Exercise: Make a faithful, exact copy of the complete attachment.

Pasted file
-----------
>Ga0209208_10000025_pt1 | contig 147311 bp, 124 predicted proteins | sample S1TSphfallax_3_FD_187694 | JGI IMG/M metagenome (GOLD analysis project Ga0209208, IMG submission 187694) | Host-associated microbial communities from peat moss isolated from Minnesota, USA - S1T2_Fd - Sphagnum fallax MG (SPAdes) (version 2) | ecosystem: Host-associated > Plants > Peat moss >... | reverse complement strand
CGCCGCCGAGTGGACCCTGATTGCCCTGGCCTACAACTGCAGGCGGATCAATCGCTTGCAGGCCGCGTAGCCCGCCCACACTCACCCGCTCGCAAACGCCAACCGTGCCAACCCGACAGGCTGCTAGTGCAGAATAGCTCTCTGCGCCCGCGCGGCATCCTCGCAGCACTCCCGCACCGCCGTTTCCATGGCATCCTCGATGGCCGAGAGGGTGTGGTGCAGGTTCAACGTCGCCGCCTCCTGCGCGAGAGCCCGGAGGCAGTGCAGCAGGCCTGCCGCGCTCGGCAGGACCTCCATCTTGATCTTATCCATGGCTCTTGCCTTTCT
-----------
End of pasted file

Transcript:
>Ga0209208_10000025_pt1 | contig 147311 bp, 124 predicted proteins | sample S1TSphfallax_3_FD_187694 | JGI IMG/M metagenome (GOLD analysis project Ga0209208, IMG submission 187694) | Host-associated microbial communities from peat moss isolated from Minnesota, USA - S1T2_Fd - Sphagnum fallax MG (SPAdes) (version 2) | ecosystem: Host-associated > Plants > Peat moss >... | reverse complement strand
CGCCGCCGAGTGGACCCTGATTGCCCTGGCCTACAACTGCAGGCGGATCAATCGCTTGCAGGCCGCGTAGCCCGCCCACACTCACCCGCTCGCAAACGCCAACCGTGCCAACCCGACAGGCTGCTAGTGCAGAATAGCTCTCTGCGCCCGCGCGGCATCCTCGCAGCACTCCCGCACCGCCGTTTCCATGGCATCCTCGATGGCCGAGAGGGTGTGGTGCAGGTTCAACGTCGCCGCCTCCTGCGCGAGAGCCCGGAGGCAGTGCAGCAGGCCTGCCGCGCTCGGCAGGACCTCCATCTTGATCTTATCCATGGCTCTTGCCTTTCT